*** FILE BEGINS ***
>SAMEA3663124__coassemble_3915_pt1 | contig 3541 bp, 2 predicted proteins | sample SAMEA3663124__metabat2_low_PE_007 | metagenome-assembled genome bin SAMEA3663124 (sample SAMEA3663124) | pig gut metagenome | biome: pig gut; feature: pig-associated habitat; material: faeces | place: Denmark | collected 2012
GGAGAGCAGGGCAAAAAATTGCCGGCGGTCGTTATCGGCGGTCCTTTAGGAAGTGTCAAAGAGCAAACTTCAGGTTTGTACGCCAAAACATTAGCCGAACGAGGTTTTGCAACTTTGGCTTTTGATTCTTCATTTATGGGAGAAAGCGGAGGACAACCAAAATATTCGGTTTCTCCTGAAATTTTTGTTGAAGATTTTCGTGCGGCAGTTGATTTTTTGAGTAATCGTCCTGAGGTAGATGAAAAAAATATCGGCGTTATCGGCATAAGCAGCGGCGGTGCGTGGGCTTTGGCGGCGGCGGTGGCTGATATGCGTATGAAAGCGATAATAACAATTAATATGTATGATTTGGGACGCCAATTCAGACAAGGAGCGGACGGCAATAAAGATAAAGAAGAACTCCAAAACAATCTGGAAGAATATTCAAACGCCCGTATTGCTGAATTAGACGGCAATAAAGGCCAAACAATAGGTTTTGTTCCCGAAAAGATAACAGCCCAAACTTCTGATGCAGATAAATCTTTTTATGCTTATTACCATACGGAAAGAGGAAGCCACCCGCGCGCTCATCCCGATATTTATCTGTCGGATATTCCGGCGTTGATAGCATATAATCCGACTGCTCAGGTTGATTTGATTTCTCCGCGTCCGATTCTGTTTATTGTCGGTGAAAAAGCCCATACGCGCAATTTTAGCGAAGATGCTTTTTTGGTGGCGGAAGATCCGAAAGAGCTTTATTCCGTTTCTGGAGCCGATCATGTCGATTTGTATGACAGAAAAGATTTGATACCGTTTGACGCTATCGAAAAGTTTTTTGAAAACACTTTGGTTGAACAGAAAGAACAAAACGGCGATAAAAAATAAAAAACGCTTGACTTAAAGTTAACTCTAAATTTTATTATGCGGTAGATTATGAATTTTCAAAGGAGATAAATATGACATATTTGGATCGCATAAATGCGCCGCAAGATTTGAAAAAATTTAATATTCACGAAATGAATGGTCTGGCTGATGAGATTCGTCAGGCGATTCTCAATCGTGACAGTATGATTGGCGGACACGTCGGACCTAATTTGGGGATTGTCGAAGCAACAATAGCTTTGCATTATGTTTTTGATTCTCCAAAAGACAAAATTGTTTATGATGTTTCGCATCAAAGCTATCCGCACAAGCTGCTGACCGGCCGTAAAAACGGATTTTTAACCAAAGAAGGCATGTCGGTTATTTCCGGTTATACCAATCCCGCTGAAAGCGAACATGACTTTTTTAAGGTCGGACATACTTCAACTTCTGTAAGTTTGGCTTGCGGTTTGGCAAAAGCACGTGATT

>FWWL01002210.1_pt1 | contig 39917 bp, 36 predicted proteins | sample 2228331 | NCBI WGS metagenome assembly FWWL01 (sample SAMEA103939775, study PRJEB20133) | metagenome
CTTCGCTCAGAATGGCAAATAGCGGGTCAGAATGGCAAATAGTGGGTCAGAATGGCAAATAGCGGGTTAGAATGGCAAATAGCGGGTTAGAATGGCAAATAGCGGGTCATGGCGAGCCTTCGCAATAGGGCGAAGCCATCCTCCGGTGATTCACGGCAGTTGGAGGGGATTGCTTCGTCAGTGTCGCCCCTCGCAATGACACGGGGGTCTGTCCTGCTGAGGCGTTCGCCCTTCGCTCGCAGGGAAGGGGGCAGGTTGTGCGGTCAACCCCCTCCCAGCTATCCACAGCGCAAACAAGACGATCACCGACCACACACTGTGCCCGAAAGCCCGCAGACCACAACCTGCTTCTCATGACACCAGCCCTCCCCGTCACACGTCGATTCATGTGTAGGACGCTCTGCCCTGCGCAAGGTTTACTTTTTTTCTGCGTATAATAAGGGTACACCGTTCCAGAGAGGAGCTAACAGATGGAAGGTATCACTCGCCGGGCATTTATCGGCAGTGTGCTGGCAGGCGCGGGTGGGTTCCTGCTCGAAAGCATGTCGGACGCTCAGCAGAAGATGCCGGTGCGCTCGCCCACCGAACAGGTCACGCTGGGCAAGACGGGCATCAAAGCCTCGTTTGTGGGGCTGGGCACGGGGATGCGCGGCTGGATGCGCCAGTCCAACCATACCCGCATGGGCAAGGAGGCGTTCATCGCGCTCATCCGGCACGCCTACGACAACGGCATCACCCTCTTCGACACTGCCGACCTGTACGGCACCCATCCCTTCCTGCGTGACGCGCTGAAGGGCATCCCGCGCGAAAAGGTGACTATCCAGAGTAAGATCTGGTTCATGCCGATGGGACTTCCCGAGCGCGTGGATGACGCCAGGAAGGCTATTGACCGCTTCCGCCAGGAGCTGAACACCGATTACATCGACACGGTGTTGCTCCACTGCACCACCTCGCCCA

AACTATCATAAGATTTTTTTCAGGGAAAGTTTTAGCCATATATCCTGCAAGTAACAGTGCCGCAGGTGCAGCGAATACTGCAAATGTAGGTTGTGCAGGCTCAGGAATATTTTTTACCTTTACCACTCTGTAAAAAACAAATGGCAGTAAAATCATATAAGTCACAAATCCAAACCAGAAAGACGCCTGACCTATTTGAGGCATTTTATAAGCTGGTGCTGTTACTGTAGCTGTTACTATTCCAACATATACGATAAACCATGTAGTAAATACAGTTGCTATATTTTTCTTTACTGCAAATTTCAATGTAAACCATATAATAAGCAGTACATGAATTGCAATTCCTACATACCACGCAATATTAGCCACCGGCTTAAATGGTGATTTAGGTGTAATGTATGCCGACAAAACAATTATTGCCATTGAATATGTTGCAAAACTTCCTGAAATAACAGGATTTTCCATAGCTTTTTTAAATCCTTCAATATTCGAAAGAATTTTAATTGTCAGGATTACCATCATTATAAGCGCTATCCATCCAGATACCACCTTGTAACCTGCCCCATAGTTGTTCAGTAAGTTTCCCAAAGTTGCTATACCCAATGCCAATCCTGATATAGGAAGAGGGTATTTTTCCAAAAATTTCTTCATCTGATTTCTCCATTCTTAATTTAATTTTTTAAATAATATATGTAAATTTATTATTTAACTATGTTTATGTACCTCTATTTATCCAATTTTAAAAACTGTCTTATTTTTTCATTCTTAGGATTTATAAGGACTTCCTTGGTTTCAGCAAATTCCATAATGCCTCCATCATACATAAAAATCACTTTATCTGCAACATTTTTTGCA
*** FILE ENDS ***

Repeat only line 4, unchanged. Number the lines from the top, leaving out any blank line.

CTTCGCTCAGAATGGCAAATAGCGGGTCAGAATGGCAAATAGTGGGTCAGAATGGCAAATAGCGGGTTAGAATGGCAAATAGCGGGTTAGAATGGCAAATAGCGGGTCATGGCGAGCCTTCGCAATAGGGCGAAGCCATCCTCCGGTGATTCACGGCAGTTGGAGGGGATTGCTTCGTCAGTGTCGCCCCTCGCAATGACACGGGGGTCTGTCCTGCTGAGGCGTTCGCCCTTCGCTCGCAGGGAAGGGGGCAGGTTGTGCGGTCAACCCCCTCCCAGCTATCCACAGCGCAAACAAGACGATCACCGACCACACACTGTGCCCGAAAGCCCGCAGACCACAACCTGCTTCTCATGACACCAGCCCTCCCCGTCACACGTCGATTCATGTGTAGGACGCTCTGCCCTGCGCAAGGTTTACTTTTTTTCTGCGTATAATAAGGGTACACCGTTCCAGAGAGGAGCTAACAGATGGAAGGTATCACTCGCCGGGCATTTATCGGCAGTGTGCTGGCAGGCGCGGGTGGGTTCCTGCTCGAAAGCATGTCGGACGCTCAGCAGAAGATGCCGGTGCGCTCGCCCACCGAACAGGTCACGCTGGGCAAGACGGGCATCAAAGCCTCGTTTGTGGGGCTGGGCACGGGGATGCGCGGCTGGATGCGCCAGTCCAACCATACCCGCATGGGCAAGGAGGCGTTCATCGCGCTCATCCGGCACGCCTACGACAACGGCATCACCCTCTTCGACACTGCCGACCTGTACGGCACCCATCCCTTCCTGCGTGACGCGCTGAAGGGCATCCCGCGCGAAAAGGTGACTATCCAGAGTAAGATCTGGTTCATGCCGATGGGACTTCCCGAGCGCGTGGATGACGCCAGGAAGGCTATTGACCGCTTCCGCCAGGAGCTGAACACCGATTACATCGACACGGTGTTGCTCCACTGCACCACCTCGCCCA